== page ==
Recent Publications

The Society’s six

most recent publications

Finding Quarrendon:

TRACING A LATE MEDIEVAL BUCKINGHAMSHIRE VILLAGE THROUGH ITS DOCUMENTS
– by Garry Marshall
Once it was a thriving village surrounded by its open fields; today there are only grassy earthbanks. But this booklet brings Quarrendon alive again. This vivid demonstration of the art of historical research traces the villagers through the annual harvest, the sale of wool, repairs to the manor after gales – and the bridges after floods. Here we see the lives of Buckinghamshire people across a gap of 600 years.  Published May 2021.
£3.50 plus £1 post and packing.

 

Records of Buckinghamshire volume 61
This year’s journal includes everything from the late neolithic period near Beaconsfield in the south to medieval market expansion at Buckingham, and from the Tudor civil servant Edmund Peckham to unrest in Buckinghamshire during the Peasants’ Revolt of 1381.   Published May 2021.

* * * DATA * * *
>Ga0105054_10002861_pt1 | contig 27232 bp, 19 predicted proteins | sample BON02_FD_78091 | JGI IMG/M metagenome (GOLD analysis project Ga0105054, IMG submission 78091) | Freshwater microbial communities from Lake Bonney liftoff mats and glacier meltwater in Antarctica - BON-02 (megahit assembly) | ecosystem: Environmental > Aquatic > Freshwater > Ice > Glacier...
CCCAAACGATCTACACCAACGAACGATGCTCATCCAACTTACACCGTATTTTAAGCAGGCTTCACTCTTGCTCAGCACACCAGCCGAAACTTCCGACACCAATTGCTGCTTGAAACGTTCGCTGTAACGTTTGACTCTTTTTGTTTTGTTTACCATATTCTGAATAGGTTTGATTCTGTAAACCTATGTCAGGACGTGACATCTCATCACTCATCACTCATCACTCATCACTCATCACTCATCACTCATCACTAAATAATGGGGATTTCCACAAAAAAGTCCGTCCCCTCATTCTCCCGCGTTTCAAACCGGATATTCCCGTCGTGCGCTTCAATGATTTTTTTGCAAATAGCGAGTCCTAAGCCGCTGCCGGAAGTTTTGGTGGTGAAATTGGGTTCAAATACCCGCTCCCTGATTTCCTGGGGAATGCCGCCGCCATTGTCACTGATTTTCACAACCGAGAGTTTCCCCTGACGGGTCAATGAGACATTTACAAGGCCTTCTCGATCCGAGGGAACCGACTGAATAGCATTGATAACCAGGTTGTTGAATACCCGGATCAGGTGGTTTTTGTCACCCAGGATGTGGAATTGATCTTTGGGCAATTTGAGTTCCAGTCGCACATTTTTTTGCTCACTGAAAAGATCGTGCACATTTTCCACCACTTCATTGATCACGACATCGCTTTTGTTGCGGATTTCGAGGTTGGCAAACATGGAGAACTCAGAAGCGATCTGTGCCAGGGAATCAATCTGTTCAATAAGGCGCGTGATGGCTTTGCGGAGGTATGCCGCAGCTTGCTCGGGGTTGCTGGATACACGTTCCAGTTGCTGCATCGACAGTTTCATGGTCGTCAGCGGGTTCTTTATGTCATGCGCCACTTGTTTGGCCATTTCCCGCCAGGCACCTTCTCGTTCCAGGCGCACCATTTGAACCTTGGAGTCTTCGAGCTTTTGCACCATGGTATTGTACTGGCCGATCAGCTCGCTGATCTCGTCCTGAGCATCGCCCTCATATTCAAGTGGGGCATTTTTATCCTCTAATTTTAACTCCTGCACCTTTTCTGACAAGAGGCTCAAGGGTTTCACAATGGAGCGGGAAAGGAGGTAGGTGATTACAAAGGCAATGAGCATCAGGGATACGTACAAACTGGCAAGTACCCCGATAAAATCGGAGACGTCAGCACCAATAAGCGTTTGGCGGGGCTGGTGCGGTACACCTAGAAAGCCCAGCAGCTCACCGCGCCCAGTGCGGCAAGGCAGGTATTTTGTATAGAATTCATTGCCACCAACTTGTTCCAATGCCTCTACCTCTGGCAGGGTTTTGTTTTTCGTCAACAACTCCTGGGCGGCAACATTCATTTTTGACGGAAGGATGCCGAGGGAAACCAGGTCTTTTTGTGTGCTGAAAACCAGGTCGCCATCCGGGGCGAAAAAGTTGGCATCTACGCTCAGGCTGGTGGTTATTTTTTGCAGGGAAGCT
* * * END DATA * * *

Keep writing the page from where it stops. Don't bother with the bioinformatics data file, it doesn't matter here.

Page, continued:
£15 plus £3.50 postage and packing.
 

How one man transformed a town:
Winslow 1640–1770 and William Lowndes
– by David Noy
William Lowndes left Winslow at the age of 15 when his father went bankrupt. He returned to pay his father’s debts,
build Winslow Hall and change the town forever. David Noy has mined the documentary record to tell this extraordinary story.
Published November 2020.
£11 plus £3.50 post and packing.

Pots, Potters and Potteries of Buckinghamshire 1200-1910
by Michael Farley and Barbara Hurman

Pottery was a major Buckinghamshire industry with dozens of kiln sites. This comprehensive gazetteer lists pottery production sites and every potter in the documentary record by name – and  illustrates their products where known. All alphabetically by parish for easy access.  Published October 2019.
£15 plus £1.50 post and packing.
 


Wulfhere’s People:  Excavations at Wolverton – by A Hancock and R Zeepvat
Wolverton’s Anglo-Saxon cemetery was the largest yet discovered in Buckinghamshire: 83 people, village people who worked the land: their most common ailment was osteoarthritis from hard physical labour. They lived in ‘Wulfheres Tun’, from which comes the modern name of Wolverton.  Published November 2018.
£18 plus £2 post and packing.
    

My Dearest Ben: Disraeli through his letters – By Thea van Dam
An intimate glimpse into the world of Benjamin Disraeli, his family and the women in his life – through their letters.  Published February 2018.
£4.50 plus £1.50 postage
 

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